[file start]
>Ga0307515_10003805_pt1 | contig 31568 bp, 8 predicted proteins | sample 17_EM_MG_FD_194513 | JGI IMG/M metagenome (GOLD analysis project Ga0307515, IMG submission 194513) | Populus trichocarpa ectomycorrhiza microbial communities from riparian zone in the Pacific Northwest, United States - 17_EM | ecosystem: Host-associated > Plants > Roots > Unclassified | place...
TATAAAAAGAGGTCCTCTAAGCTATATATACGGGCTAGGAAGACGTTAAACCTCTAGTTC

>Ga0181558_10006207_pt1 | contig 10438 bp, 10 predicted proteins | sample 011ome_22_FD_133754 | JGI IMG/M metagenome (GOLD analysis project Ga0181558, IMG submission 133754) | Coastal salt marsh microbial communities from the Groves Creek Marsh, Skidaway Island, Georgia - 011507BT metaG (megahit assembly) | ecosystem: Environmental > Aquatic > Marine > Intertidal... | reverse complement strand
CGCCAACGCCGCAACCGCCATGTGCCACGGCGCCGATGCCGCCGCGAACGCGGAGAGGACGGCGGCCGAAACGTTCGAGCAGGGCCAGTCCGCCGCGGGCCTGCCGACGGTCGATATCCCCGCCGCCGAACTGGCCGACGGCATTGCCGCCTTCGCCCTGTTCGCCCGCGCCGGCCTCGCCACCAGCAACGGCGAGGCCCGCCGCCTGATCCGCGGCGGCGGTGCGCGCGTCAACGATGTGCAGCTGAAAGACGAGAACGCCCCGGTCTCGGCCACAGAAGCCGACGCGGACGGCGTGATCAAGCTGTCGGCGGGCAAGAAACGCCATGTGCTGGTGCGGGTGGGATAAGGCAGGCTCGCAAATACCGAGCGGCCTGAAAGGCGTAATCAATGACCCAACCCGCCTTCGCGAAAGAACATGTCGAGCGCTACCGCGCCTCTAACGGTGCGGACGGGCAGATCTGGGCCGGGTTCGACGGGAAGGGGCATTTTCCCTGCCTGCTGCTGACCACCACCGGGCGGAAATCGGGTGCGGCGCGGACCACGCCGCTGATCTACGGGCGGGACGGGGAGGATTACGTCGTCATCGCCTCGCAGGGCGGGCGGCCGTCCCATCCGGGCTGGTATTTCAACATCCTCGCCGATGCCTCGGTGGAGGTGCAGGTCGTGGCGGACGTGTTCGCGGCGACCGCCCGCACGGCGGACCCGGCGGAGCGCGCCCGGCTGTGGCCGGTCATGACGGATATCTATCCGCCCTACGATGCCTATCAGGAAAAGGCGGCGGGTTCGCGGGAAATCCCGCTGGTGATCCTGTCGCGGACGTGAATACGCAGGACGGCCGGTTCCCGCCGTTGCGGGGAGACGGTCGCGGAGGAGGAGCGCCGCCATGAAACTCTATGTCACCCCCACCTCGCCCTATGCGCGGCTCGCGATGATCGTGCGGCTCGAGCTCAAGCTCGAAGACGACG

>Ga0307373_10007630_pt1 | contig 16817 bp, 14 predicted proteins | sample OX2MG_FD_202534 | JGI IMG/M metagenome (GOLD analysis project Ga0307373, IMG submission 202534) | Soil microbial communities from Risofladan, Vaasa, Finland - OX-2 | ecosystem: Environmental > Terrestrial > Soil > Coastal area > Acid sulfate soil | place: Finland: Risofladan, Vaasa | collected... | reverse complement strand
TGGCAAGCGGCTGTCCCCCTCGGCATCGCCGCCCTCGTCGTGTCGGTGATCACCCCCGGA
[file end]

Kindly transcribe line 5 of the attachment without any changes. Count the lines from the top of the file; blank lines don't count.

>Ga0307373_10007630_pt1 | contig 16817 bp, 14 predicted proteins | sample OX2MG_FD_202534 | JGI IMG/M metagenome (GOLD analysis project Ga0307373, IMG submission 202534) | Soil microbial communities from Risofladan, Vaasa, Finland - OX-2 | ecosystem: Environmental > Terrestrial > Soil > Coastal area > Acid sulfate soil | place: Finland: Risofladan, Vaasa | collected... | reverse complement strand